A survey finds that flat Earth conspiracy theory is gaining traction among millennials. Only 66 percent of those aged 18 to 24 maintains that the Earth is round.

Data from YouGov shows that this demographic make up 4 percent of the individuals who believe the controversial theory.

In conducting the survey, YouGov asked a total of 8,215 American adults. Out of these participants, 84 percent say they always believed that the world is round while 2 percent are determined that people live in a flat world. Interestingly, 5 percent previously believed that Earth is flat but now have their doubts. Another 6 percent were undecided.

YouGov is seeing a connection between flat-Earthers and their respective religion. Some of the flat-Earthers assert that scriptures have long revealed proof of a flat Earth. More than half of them or 52 percent claims that they are "very religious." In comparison, only 20 percent of all Americans describe themselves as highly religious, the survey says.

Flat Earth Theory: Do People Really Believe It?

A commentary published in CNET considers the possibility that the millennials have only answered the survey in pure naught. The article notes that YouGov is giving away points that can be redeemed for rewards. The said freebies include tote bags, shorts, and prepaid gift cards. It is possible that partakers were only after these incentives.

These rewards, however, serve as tokens for the participants, according to a YouGov representative who spoke with the writer of the commentary.

"Like most research companies, we offer small rewards to thank long-term participants for their time. We have robust methods for spotting any inconsistencies or inaccuracies in answers," the representative said.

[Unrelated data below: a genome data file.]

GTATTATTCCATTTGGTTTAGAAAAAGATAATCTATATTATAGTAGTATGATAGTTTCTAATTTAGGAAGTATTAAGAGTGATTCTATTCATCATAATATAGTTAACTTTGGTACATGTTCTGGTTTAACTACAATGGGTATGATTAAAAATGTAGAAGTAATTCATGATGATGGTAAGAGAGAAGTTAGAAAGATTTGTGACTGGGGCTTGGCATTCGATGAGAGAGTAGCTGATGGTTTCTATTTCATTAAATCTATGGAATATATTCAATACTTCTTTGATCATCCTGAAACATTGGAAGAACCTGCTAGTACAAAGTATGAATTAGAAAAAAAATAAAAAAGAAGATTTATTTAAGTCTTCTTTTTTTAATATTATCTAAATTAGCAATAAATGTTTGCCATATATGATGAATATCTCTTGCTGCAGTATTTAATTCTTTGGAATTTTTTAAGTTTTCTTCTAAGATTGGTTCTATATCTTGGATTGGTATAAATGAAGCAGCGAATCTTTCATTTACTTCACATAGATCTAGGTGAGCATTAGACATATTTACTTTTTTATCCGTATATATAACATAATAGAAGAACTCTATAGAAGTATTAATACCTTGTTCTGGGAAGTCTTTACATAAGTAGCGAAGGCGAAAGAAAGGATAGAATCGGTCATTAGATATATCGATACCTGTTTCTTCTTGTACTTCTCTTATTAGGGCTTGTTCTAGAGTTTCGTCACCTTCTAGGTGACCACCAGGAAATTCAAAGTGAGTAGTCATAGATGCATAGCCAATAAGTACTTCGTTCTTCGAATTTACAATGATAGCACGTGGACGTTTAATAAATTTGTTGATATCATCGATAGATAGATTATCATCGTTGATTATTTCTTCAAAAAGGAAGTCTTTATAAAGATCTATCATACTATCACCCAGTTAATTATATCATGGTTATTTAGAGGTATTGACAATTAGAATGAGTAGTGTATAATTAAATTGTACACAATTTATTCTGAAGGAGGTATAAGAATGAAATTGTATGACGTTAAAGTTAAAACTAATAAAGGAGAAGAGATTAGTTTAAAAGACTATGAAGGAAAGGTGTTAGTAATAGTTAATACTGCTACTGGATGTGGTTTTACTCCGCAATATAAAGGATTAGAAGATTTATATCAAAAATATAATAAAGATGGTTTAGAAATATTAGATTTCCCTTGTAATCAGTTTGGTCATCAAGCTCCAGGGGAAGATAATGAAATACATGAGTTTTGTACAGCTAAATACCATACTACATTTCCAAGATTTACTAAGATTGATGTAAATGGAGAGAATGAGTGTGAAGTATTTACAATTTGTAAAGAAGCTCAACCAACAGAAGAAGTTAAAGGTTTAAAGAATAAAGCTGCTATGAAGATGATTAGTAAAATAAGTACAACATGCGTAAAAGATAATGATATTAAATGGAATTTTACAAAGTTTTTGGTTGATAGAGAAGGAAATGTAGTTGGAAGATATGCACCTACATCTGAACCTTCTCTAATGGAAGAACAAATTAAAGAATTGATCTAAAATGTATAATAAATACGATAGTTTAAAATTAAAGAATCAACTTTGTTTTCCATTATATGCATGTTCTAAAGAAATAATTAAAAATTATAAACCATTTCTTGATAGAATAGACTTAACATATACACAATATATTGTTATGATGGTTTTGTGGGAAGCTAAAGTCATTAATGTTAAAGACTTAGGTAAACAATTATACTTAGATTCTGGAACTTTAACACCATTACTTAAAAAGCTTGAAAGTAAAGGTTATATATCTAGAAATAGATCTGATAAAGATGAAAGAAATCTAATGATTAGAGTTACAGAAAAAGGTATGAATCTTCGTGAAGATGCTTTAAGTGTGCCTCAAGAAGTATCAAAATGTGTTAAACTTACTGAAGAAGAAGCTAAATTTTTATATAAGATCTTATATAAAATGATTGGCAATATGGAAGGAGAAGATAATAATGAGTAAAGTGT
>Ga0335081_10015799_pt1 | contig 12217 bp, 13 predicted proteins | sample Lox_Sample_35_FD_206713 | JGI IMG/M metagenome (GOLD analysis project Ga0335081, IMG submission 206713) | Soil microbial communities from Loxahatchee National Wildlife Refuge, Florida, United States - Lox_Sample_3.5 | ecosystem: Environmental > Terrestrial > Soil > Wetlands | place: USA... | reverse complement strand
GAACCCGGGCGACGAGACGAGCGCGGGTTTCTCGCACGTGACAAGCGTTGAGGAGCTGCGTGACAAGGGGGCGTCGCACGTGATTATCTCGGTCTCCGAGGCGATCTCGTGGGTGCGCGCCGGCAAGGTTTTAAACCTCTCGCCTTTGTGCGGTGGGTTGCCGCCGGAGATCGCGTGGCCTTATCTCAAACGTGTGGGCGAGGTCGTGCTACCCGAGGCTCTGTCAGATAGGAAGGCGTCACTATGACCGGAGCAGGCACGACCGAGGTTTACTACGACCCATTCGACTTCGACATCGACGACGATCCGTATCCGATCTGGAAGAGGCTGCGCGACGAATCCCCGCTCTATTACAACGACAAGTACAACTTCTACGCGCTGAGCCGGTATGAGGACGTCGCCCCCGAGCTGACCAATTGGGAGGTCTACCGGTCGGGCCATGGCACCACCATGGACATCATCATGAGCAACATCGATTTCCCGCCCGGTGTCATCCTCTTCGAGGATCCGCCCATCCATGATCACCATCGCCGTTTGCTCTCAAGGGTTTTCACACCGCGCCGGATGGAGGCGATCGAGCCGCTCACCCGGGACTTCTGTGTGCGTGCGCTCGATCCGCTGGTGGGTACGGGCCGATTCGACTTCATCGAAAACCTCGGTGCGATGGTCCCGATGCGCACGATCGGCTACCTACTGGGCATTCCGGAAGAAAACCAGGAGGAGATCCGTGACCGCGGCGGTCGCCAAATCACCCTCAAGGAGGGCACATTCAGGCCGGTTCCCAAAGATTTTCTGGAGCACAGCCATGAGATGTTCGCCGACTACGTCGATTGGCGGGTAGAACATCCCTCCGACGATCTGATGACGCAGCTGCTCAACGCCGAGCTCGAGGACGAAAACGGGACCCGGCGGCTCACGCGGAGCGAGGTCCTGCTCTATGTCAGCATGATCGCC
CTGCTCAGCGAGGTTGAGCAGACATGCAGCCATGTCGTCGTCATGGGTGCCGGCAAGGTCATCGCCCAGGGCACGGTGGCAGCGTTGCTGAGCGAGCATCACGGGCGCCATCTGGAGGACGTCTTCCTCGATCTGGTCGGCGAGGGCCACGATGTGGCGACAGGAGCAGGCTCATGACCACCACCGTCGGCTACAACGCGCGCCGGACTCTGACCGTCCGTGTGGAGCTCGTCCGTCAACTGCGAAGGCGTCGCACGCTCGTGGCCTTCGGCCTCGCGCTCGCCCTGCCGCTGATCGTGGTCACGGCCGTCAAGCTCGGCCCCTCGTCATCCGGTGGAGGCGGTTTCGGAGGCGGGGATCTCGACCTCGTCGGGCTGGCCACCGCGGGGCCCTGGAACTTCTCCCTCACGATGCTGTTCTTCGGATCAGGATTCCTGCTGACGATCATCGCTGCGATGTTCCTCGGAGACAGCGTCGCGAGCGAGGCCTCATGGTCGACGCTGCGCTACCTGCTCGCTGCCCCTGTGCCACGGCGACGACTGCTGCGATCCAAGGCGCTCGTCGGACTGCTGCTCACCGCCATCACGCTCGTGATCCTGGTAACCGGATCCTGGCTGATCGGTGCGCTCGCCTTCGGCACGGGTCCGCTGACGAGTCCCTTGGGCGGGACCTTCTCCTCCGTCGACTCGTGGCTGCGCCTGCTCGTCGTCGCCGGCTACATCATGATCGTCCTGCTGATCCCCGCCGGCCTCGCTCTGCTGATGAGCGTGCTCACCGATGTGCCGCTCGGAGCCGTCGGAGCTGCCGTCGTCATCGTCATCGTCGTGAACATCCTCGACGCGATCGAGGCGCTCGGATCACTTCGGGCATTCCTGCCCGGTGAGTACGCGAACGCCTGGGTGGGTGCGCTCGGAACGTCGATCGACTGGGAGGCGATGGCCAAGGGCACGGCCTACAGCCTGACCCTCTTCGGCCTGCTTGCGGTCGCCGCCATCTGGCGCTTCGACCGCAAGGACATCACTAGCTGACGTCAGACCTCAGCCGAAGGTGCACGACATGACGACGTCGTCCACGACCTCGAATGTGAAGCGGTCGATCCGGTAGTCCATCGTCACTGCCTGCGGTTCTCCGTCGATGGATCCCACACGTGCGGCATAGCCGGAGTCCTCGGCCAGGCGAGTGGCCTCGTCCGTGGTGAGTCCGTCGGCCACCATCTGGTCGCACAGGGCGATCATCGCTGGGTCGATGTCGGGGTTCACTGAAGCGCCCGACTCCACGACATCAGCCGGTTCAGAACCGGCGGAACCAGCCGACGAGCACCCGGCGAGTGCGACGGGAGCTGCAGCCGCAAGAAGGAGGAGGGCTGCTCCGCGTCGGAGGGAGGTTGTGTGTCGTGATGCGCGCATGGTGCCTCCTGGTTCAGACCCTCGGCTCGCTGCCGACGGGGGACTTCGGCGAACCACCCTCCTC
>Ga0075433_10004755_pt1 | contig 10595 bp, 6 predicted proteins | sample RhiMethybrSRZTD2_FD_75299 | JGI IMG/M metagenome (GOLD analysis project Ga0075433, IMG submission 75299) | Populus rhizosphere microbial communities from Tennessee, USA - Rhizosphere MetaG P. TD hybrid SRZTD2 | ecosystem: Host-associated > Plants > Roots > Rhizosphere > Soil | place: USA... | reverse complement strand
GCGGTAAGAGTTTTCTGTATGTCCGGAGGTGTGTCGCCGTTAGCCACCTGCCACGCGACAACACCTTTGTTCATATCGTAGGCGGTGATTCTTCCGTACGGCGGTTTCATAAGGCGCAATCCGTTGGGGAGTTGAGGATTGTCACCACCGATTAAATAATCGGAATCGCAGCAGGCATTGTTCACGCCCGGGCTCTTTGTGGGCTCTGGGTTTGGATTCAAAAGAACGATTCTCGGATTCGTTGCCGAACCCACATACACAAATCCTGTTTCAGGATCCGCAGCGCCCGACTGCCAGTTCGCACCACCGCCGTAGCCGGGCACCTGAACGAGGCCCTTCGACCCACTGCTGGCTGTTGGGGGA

Flat Earth Proof: What Do Supporters Believe?

Flat-Earthers believe that authorities have been lying about the actual shape of Earth. This is according to a FAQ page on Flat Earth Society's website. This group has more than 150,000 followers on Facebook at present. The society's actual members have also been growing in numbers since 2009, a 2017 report from Live Science notes. Most of its members are Americans and Britons, the group says.

The lies were promoted because the United States has fabricated Neil Armstrong's landing on the moon, the society asserts. The group also believes authorities are concealing the truth of the Bible to acquire power and money from people.

The group alleges NASA has inconsistent photographs of its missions as evidenced by problematic lighting found in footages. Its astronauts were bribed and coerced, and that gravity is completely false.

In due course, the Flat Earth Society wants the public to embrace that Earth is stationary and never-ending.

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